We are now in the middle of hol hamo’ed Pesach.
In Exodus 22:20 we are enjoined, “And a stranger shalt thou not wrong, neither shalt thou oppress him; for ye were strangers in the land of Egypt.”
Variants of this message that appear elsewhere include “And if a stranger sojourn with thee in your land, ye shall not do him wrong. The stranger that sojourneth with you shall be unto you as the home-born among you, and thou shalt love him as thyself; for ye were strangers in the land of Egypt.” (Leviticus 19:34) and “Love ye therefore the stranger; for ye were strangers in the land of Egypt.” (Deuteronomy 10:18-19)
In his Passover message, ADL national director Jonathan Greenblatt leveraged off the repeated phrase “for you were strangers in the land of Egypt” to admonish Jews to welcome refugees from various parts of the world. He stated, “No matter their home country, they are fleeing for their lives and seeking safety in new lands.”
Greenblatt declared, “Shutting our doors to those fleeing extreme violence is un-American.” Of course, he uses as an example the experience of European Jews fleeing the Nazis to find the doors to the United States closed. To Greenblatt, the modern version of the Jewish 1930s experience is the Refugee Program Integrity Restoration Act, a bill pending before Congress that would reduce and cap refugee admissions and create new procedures that would delay resettlement for many refugees.
When we start playing the Jewish guilt card, we have to pay attention to semantics.
We were a special type of stranger in Egypt. Deuteronomy 15:15 charges us to “remember you were a slave in Egypt,” using the Hebrew word eved, which can mean slave, bondsman, or serf.
Greenblatt uses “refugee” to refer to what the media and governments refer to as “migrants.” To be a refugee, you have to be running from an authority that would otherwise subject you to immediate death or imprisonment. This was true of Jews fleeing the Nazis. It may not be true for people trying leave areas of conflict for safer climes.
Political correctness can be a source of semantic redefinition. Our immigration statutes refer to aliens, hence “illegal aliens,” those who have not gone through proper immigration. But this was deemed too harsh to describe 13 million people who have entered the United States without obeying its immigration laws. So the term has been softened, and we now have “undocumented immigrants.” The root of immigrant is migrant, not refugee.
Looking at the biblical references, the key word in Hebrew is gar. This alternatively translates to “stranger” or “foreigner.” So the admonitions could apply to a person from the next town or from another country. In discussing the Leviticus reference, Rashi included converts. In discussing “love” as used in the Leviticus and Deuteronomy references, he gave it a negative connotation: Do not ascribe your faults to the stranger.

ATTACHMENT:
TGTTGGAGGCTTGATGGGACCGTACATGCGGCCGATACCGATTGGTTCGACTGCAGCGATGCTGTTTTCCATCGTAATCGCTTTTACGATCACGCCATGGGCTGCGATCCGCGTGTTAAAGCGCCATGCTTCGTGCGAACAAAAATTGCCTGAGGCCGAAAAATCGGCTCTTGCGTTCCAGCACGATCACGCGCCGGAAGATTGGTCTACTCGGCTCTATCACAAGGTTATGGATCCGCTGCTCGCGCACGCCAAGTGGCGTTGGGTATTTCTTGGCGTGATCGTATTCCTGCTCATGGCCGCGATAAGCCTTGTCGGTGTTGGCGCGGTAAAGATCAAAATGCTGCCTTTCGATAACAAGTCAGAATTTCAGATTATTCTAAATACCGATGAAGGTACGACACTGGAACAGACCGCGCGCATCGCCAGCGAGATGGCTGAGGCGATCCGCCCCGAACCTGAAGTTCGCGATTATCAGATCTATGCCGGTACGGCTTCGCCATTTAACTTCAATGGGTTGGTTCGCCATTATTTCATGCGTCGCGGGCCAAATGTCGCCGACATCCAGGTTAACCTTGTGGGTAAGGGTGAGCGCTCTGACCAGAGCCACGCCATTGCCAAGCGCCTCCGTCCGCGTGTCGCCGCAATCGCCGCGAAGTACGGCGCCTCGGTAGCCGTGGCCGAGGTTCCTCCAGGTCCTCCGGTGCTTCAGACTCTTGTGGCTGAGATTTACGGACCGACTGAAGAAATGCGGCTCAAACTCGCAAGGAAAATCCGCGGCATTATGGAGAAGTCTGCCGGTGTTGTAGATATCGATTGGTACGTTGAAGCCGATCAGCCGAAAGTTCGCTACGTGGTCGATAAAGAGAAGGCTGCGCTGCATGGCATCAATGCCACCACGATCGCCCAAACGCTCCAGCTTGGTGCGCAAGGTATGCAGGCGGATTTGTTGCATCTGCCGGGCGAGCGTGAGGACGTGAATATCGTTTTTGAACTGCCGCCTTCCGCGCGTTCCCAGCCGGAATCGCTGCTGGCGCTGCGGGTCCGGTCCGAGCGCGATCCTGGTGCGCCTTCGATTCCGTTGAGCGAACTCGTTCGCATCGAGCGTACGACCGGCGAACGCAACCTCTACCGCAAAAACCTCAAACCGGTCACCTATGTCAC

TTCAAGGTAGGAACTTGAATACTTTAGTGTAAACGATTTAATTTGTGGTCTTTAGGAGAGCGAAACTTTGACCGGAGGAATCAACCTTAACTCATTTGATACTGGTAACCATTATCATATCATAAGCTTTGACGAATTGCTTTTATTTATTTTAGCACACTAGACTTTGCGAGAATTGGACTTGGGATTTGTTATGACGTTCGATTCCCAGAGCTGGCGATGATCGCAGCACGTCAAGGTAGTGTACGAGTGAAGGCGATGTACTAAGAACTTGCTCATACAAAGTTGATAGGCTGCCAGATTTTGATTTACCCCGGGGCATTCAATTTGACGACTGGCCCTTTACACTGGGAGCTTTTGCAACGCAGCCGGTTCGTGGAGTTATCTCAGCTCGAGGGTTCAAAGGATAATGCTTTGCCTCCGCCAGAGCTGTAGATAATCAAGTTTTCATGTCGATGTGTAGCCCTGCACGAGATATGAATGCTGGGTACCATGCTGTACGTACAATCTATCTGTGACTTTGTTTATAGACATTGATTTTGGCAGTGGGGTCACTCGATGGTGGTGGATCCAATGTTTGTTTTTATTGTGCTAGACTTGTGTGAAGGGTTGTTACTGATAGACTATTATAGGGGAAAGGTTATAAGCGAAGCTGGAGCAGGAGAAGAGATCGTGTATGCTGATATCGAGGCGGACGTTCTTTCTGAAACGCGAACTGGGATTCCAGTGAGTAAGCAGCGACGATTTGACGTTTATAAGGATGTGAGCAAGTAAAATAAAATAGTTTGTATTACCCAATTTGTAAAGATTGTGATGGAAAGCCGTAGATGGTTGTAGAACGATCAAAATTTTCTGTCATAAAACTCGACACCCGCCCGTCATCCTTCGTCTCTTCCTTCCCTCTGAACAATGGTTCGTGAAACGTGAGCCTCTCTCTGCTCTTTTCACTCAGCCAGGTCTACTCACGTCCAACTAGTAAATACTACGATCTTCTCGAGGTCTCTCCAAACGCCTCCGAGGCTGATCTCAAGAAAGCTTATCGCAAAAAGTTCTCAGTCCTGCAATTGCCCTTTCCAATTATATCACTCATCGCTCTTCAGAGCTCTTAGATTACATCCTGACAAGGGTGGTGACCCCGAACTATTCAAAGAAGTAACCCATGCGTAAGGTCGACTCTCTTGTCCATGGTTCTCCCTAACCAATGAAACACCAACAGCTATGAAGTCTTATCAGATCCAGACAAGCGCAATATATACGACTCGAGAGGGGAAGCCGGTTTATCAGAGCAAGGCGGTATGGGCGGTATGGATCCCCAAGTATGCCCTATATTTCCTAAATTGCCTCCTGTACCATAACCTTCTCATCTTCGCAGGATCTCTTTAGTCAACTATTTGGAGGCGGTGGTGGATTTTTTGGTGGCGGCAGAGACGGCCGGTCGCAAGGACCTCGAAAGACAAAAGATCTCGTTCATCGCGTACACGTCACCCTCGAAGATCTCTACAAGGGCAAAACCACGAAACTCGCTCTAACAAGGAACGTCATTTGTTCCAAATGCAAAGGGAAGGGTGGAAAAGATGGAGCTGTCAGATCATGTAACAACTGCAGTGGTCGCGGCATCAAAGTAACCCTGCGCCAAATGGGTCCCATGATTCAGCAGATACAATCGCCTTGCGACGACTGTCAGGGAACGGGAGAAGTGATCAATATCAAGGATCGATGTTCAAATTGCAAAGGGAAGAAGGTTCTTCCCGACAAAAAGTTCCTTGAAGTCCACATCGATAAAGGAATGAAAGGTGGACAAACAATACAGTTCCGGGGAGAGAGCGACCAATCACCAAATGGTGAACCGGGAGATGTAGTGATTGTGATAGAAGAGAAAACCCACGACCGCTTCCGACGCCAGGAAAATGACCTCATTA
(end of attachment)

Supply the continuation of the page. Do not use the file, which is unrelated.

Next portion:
A major difference between the 1930s Jewish refugees and the migrants of today is that there is a significant segment of the latter group that would like to do our society and culture harm.
Greenblatt recognizes the problem when he writes, “The temptation may be to give in to fear and fear-mongering claims that terrorists will slip into our midst disguised as refugees, but America has put up the highest hurdles in the world for refugees seeking entry.”
High hurdles may exist on paper, but are they being enforced? If the immigration laws were enforced, would we have 13 million undocumented immigrants today? Testifying before Congress last October, FBI director James Comey reported that the federal government cannot conduct thorough checks on all the coming influx of 10,000 refugees from Syria.
Not all fear is irrational.
This week, the Washington Post described the trek of four ISIS terrorists sent to Europe. They arrived in Greece among 198 “seemingly desperate people seeking sanctuary in Europe.” The four were posing as war-weary Syrians — all carrying doctored passports with false identities. Two of the four would masquerade as migrants all the way to Paris, where they detonated suicide vests near the Stade de France sports complex, part of the worst attack in France since World War II.
Here is a thought experiment. You are given a bowl containing 1,000 M&Ms and told 10 of them are poisoned. Do you eat the M&Ms or throw them all away?
We have all heard “the Constitution is not a suicide pact.” This concept was applied by Lincoln when he suspended habeas corpus during the Civil War. The term “suicide pact” was first used in 1949 by Supreme Court Justice Robert Jackson in his dissent in Terminello v. Chicago. “The choice is not between order and liberty. It is between liberty with order and anarchy without either. There is danger that, if the court does not temper its doctrinaire logic with a little practical wisdom, it will convert the constitutional Bill of Rights into a suicide pact.”
Jackson’s warning applies equally to the current migrant situation. Humanitarian entreaties should be tempered by practical wisdom. Thus, to avoid the situation in Europe, Comey’s statement of fact should overlay Greenblatt’s appeal.
If the Constitution is not a suicide pact, neither should our immigration policy be.